If a corporation fails to answer an interrogatory submitted under Rule 33 or a request to produce submitted under Rule 34, the discovering party may move for an order compelling an answer, or a designation, or an order compelling inspection in accordance with the request. Fed. R. Civ. P. 37(a)(2)(B). Pursuant to Rule 37 of the Federal Rules of Civil Procedure, “a party may move for an order compelling disclosure or discovery,” provided that the party certifies to the Court that it has, in good faith, conferred or attempted to confer with the person or party failing to make disclosure or discovery in an effort to obtain it without court action. Fed. R. Civ. P. 37(a)(1); see id. at (a)(3)(B)(iii)-(iv) (providing that a party may move to compel answers to interrogatories submitted under Rule 33 or to compel an inspection requested under Rule 34). The party who files a motion to compel discovery “bears the burden of demonstrating relevance.” Albritton v. CVS Caremark Corp., No. 5:13-CV-00218-GNS-LLK, 2016 U.S. Dist. LEXIS 83606, 2016 WL 3580790, at *3 (W.D. Ky. June 28, 2016).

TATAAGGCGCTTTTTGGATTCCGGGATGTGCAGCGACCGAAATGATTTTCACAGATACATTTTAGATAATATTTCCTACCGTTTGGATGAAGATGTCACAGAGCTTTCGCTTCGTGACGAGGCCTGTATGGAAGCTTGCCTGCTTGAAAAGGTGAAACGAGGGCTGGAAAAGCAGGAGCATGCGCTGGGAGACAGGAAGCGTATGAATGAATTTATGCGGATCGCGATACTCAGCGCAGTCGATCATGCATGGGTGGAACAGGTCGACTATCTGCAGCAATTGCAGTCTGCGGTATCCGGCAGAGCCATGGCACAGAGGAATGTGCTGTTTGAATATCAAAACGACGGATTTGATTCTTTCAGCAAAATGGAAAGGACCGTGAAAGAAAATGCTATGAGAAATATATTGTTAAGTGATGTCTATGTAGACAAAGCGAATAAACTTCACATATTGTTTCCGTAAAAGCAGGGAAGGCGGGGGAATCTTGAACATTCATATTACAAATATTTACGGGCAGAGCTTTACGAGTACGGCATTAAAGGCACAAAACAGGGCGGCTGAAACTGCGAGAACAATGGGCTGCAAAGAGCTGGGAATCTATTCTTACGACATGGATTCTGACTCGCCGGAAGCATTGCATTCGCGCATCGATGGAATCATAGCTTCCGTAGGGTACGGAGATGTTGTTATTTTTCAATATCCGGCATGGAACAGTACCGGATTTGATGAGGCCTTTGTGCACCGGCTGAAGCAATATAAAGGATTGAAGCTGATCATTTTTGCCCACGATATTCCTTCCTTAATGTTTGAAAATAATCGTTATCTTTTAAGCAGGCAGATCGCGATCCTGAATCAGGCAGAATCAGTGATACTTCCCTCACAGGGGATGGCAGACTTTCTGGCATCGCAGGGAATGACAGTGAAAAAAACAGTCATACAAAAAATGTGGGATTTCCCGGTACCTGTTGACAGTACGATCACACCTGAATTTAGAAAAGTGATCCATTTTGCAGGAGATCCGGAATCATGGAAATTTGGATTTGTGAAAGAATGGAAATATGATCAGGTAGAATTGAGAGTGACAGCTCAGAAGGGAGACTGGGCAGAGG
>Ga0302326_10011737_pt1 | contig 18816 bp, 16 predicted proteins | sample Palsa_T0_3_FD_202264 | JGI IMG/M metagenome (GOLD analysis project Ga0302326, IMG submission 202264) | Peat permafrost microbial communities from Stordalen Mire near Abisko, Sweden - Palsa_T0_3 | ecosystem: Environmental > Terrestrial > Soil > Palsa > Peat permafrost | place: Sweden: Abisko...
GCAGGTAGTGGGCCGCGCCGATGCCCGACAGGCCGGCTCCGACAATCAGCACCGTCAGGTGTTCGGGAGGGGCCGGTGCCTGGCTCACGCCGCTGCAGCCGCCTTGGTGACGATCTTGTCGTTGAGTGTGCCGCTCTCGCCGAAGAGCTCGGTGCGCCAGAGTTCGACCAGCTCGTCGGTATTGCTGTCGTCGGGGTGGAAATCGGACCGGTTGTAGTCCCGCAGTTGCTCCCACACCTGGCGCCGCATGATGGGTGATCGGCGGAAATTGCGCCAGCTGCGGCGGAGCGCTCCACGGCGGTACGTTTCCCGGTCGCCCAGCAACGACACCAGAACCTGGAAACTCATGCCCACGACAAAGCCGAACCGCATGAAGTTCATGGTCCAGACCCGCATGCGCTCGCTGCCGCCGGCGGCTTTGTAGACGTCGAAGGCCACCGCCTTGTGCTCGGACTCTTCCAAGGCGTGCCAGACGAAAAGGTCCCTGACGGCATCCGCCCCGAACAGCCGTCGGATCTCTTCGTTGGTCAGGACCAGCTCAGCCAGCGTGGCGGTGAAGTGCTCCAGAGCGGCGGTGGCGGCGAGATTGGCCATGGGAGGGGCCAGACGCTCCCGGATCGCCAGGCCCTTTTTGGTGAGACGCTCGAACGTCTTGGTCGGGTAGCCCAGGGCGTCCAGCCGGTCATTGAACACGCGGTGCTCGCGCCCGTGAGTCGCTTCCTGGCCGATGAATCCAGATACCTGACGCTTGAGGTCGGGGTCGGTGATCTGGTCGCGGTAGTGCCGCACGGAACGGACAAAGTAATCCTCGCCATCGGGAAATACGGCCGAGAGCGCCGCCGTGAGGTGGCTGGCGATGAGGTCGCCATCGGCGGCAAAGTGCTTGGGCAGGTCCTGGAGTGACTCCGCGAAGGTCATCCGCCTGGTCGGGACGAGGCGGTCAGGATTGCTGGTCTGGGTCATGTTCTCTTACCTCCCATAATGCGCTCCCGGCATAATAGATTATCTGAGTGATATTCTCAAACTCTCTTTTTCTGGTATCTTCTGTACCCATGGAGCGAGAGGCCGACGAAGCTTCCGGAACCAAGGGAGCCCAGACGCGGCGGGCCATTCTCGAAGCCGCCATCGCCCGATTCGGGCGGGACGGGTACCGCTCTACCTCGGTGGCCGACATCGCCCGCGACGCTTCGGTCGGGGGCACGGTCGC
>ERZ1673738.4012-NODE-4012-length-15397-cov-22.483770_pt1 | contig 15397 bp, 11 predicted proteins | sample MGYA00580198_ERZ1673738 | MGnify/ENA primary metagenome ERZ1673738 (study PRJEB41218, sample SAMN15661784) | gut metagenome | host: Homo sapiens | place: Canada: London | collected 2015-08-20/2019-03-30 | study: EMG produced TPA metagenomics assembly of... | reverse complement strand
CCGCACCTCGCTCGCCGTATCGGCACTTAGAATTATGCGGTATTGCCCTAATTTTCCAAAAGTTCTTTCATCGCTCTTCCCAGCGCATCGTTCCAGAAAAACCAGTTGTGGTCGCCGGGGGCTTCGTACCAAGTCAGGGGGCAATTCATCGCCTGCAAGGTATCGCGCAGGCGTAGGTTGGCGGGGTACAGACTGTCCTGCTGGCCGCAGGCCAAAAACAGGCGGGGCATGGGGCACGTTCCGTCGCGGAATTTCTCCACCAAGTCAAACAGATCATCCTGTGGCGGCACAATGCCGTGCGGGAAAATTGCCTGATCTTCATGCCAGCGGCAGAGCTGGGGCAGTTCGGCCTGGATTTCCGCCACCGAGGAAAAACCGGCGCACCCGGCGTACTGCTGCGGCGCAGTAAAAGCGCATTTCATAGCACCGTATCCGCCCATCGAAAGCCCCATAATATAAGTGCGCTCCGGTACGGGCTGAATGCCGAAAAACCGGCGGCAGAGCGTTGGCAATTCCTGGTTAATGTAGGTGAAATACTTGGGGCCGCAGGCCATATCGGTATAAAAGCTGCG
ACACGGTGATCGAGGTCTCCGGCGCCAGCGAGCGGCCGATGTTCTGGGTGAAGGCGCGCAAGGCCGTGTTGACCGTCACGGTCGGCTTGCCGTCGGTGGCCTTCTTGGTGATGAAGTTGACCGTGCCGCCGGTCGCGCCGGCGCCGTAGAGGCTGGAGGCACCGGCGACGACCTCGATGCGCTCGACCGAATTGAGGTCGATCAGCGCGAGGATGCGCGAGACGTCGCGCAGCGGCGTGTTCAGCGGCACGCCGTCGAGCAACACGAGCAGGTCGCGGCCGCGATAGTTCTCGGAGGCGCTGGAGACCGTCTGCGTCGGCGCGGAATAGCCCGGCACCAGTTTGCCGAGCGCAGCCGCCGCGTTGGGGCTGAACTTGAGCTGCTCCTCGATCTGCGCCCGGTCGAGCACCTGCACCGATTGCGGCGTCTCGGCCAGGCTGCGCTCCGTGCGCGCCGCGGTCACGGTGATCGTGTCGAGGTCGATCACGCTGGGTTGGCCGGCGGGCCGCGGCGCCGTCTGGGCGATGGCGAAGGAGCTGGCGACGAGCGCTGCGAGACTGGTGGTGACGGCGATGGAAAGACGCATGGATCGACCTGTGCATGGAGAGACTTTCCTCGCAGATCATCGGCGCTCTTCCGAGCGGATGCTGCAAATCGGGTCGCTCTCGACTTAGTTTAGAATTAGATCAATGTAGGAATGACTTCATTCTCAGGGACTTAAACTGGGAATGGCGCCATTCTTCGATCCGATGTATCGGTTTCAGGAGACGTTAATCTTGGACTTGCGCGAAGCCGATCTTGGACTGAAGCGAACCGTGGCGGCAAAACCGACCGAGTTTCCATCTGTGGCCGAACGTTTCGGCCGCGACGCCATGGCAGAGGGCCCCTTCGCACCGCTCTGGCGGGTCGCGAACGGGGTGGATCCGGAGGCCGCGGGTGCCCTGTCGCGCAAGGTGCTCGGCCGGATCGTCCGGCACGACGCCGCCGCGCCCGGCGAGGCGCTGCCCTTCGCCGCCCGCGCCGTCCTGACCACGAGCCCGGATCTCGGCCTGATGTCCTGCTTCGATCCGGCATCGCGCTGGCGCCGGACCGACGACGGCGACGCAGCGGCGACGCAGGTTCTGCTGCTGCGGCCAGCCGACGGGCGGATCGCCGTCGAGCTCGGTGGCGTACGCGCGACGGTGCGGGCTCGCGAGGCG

Local Rule 37.1 and Federal Rule of Civil Procedure 37(a)(3)(B)
At the outset, Defendant UPS argues that Merriweather has failed to comply with both Federal Rule of Civil Procedure 37 and Local Rule of Civil Procedure 37.1 by not meeting and conferring with its counsel on 1) the contents of the produced [*5] privilege log, 2) Request to Produce (“RPD”) No. 6 under Section IV, Trip in Question, and 3) Defendant UPS’ verification page to the first set of interrogatories, prior to filing the Motion to Compel. Further, Defendant UPS asserts that Merriweather failed to submit a certification of any attempts to resolve this dispute and only attached the pleadings and correspondence as exhibits.
Federal Rule of Civil Procedure 37 requires a motion to compel discovery to include a “certification that the movant has in good faith conferred or attempted to confer” in an attempt to resolve the dispute. Fed. R. Civ. P. 37(a)(3)(B). Local Rule 37.1 states:
“The Court will not entertain discovery motions unless counsel have conferred — or attempted to confer — with other affected parties in an effort to resolve their dispute. The moving party must attach to every discovery motion a certification that counsel have conferred and are unable to resolve their differences. The certification must detail counsel’s attempts to resolve the dispute.”
LR 37.1.